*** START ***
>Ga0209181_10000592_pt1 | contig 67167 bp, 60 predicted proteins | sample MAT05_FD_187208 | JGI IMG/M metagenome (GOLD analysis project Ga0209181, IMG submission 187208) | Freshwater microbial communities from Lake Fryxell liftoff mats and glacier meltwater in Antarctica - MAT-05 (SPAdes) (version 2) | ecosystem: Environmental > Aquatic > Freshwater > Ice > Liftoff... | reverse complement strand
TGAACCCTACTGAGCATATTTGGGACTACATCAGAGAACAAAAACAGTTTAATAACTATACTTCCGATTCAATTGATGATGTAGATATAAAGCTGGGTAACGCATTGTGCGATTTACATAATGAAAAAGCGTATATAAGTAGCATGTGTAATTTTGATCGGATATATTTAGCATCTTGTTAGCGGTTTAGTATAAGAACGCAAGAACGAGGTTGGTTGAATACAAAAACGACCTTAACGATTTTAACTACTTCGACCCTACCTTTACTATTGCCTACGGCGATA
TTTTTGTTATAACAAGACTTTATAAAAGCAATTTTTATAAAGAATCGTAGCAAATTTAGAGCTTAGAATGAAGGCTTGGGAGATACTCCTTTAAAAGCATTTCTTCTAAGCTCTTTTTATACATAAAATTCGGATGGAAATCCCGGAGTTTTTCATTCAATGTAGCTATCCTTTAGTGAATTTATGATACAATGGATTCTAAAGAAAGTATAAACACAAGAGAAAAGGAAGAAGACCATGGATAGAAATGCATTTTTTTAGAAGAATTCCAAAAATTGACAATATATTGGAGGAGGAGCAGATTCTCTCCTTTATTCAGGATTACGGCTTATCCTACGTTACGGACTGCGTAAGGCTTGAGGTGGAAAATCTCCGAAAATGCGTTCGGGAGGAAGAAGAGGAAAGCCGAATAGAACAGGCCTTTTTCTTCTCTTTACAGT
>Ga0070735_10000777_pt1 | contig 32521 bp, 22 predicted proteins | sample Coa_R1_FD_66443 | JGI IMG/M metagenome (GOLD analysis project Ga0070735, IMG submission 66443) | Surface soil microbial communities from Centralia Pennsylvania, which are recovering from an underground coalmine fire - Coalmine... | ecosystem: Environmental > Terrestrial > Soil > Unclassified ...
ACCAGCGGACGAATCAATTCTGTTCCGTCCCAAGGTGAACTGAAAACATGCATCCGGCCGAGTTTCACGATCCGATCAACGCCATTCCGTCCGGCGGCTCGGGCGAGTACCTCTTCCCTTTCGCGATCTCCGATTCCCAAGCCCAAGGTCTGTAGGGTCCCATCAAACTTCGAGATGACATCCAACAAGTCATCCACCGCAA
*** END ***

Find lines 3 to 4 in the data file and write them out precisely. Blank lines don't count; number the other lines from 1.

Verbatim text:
TTTTTGTTATAACAAGACTTTATAAAAGCAATTTTTATAAAGAATCGTAGCAAATTTAGAGCTTAGAATGAAGGCTTGGGAGATACTCCTTTAAAAGCATTTCTTCTAAGCTCTTTTTATACATAAAATTCGGATGGAAATCCCGGAGTTTTTCATTCAATGTAGCTATCCTTTAGTGAATTTATGATACAATGGATTCTAAAGAAAGTATAAACACAAGAGAAAAGGAAGAAGACCATGGATAGAAATGCATTTTTTTAGAAGAATTCCAAAAATTGACAATATATTGGAGGAGGAGCAGATTCTCTCCTTTATTCAGGATTACGGCTTATCCTACGTTACGGACTGCGTAAGGCTTGAGGTGGAAAATCTCCGAAAATGCGTTCGGGAGGAAGAAGAGGAAAGCCGAATAGAACAGGCCTTTTTCTTCTCTTTACAGT
>Ga0070735_10000777_pt1 | contig 32521 bp, 22 predicted proteins | sample Coa_R1_FD_66443 | JGI IMG/M metagenome (GOLD analysis project Ga0070735, IMG submission 66443) | Surface soil microbial communities from Centralia Pennsylvania, which are recovering from an underground coalmine fire - Coalmine... | ecosystem: Environmental > Terrestrial > Soil > Unclassified ...